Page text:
Welcomed into SWAS
Cory Crombie has made history by being the first athlete with a disability to earn a position in a South West Academy of Sport program.
The 16-year-old is blazing a trail for other South West teenagers by showing that you can overcome adversity to achieve success in sport.
Less than two years after suffering a life-changing spinal cord injury after crashing on his BMX bike, Crombie is once again competing.
“Before my accident I raced BMX, racing around the country and representing Australia in the US,” Crombie said.
“And then I crashed on my bike and paralysed myself, which is how I ended up in a wheelchair.
“I just wanted to keep doing sport.
“I tried basketball – I liked basketball – but track was more my thing.”
Crombie is finding success in both track and road wheelchair racing, making it to nationals earlier this year for track.
The Dalyellup resident, who attends Bunbury Catholic College, is grateful to SWAS for supporting him and giving him the chance to pave the way for other athletes with a disability.
“Doing sports in a wheelchair, obviously you have to overcome that you are disabled and then you have to go a step forward to do the sport,” Crombie said.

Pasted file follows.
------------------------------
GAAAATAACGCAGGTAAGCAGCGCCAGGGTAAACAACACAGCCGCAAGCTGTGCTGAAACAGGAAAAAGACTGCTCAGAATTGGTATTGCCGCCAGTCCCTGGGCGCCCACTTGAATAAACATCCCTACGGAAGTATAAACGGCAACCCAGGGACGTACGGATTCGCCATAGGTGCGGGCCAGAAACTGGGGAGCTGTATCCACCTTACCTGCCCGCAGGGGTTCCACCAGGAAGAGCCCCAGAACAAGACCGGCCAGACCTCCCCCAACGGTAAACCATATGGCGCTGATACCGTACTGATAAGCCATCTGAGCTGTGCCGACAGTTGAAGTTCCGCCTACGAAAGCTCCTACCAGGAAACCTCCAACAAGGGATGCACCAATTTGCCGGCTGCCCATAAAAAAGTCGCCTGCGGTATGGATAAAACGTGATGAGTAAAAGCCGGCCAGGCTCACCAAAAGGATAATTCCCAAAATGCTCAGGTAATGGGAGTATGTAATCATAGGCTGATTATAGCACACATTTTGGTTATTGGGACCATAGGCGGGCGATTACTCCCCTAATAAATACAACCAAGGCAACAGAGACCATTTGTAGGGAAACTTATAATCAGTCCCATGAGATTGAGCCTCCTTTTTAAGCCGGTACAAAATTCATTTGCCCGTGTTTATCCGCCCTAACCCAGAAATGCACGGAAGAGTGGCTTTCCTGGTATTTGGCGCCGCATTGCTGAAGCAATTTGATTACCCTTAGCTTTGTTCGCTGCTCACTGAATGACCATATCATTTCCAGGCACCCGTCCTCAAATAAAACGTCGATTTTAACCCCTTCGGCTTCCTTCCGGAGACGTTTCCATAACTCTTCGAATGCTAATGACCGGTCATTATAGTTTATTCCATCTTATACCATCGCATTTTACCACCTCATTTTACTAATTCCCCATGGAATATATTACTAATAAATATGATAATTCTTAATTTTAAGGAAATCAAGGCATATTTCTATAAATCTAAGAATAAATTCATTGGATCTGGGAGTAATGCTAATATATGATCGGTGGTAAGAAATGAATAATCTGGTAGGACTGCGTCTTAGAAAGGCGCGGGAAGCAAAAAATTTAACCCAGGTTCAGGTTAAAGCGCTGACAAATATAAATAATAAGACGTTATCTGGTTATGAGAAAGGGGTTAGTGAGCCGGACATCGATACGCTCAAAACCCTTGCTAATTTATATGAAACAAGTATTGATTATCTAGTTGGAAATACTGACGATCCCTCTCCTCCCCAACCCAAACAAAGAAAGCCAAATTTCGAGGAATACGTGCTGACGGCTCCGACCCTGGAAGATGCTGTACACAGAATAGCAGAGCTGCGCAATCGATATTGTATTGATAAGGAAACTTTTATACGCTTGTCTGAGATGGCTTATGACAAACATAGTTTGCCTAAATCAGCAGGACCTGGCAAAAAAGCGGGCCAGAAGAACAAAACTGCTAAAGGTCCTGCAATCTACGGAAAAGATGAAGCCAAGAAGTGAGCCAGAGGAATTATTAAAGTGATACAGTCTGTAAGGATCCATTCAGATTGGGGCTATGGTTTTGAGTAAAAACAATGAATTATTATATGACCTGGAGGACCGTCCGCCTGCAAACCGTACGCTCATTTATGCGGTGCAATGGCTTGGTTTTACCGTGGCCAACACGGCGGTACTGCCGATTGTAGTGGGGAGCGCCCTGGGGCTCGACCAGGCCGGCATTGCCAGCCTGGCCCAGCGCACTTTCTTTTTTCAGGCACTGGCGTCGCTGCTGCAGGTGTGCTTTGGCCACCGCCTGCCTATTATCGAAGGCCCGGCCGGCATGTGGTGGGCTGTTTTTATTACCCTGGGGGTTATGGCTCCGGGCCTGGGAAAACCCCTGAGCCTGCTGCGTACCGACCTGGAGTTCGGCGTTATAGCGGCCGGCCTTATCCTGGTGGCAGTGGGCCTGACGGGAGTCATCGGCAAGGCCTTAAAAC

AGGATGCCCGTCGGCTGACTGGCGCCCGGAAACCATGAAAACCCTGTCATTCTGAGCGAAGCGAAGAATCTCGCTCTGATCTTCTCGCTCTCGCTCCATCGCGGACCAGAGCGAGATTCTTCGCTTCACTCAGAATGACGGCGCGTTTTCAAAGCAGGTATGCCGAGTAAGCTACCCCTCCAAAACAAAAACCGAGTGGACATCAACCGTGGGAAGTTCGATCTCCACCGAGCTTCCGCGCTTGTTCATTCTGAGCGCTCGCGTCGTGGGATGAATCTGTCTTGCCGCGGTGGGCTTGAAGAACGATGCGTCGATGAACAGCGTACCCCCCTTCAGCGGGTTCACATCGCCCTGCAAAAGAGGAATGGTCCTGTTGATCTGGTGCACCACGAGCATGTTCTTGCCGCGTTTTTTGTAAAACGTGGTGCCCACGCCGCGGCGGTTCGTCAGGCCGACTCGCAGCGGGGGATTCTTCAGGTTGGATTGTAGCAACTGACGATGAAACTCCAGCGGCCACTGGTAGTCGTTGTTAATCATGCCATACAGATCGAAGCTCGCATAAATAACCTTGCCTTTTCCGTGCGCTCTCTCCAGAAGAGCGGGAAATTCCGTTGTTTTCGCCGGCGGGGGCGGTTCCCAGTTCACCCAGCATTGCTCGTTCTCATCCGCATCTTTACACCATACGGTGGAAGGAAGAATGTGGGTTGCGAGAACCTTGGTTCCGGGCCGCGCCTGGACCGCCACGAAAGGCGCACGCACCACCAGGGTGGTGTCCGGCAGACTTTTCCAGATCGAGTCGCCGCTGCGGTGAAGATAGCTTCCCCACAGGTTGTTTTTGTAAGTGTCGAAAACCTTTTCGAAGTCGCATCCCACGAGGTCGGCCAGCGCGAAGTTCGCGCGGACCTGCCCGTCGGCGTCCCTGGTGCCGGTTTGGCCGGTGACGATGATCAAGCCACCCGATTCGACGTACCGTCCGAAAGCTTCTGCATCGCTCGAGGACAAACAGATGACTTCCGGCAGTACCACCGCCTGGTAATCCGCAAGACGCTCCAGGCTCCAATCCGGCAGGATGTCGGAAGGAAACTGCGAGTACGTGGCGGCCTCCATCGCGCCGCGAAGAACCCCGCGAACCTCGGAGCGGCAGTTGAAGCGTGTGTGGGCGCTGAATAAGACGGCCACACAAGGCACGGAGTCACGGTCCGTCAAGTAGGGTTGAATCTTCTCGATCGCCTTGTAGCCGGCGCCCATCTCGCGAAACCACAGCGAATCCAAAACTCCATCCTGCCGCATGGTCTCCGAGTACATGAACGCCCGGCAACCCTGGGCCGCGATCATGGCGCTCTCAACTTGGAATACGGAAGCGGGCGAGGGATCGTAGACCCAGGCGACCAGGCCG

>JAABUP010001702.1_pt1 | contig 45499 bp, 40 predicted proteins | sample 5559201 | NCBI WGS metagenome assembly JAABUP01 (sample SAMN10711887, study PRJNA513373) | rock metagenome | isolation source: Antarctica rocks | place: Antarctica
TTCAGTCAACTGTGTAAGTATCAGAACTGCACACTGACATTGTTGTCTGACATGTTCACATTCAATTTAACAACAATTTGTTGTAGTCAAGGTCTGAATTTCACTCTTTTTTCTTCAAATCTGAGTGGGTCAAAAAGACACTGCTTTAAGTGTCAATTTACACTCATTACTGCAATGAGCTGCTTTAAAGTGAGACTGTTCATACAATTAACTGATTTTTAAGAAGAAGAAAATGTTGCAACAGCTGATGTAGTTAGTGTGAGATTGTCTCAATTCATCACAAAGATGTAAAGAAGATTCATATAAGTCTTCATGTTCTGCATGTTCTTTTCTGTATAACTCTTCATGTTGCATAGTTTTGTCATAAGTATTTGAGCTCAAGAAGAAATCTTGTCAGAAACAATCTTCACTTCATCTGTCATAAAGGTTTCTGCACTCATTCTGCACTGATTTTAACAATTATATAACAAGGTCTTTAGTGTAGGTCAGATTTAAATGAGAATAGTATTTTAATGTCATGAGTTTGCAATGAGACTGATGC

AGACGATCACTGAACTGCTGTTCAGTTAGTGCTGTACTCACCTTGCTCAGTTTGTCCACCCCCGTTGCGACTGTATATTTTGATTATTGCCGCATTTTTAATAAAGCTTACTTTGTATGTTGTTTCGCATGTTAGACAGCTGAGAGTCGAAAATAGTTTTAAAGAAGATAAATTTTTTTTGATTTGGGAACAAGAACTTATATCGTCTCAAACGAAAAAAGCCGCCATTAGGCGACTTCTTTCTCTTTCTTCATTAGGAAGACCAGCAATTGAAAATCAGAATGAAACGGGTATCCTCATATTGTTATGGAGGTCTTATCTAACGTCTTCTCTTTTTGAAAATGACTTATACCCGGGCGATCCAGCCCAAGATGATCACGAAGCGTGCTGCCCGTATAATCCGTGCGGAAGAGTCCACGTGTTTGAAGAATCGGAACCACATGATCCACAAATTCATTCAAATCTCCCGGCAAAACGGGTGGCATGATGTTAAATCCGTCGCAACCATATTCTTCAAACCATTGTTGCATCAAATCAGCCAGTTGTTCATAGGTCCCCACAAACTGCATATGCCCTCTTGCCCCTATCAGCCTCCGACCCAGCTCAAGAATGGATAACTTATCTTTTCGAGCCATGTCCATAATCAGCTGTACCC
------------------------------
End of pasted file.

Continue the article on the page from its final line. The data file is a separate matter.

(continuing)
“There’s not lots of people who manage to do both.”
Crombie’s goal is to achieve faster times and compete in some long-distance events, and maybe one day represent Australia at the Paralympic Games.
SWAS aims to develop tomorrow’s champions by providing aspiring South West athletes with high-level support through the partner sport programs of Australian Rules football, hockey and netball, as well as an Individual Athlete Support Program.
Since its establishment in 2008, SWAS has nurtured the development of athletes who have gone on to compete on sport’s biggest stages including in the AFL, world championships, Commonwealth Games and Olympic Games. Other athletes have secured US college scholarships.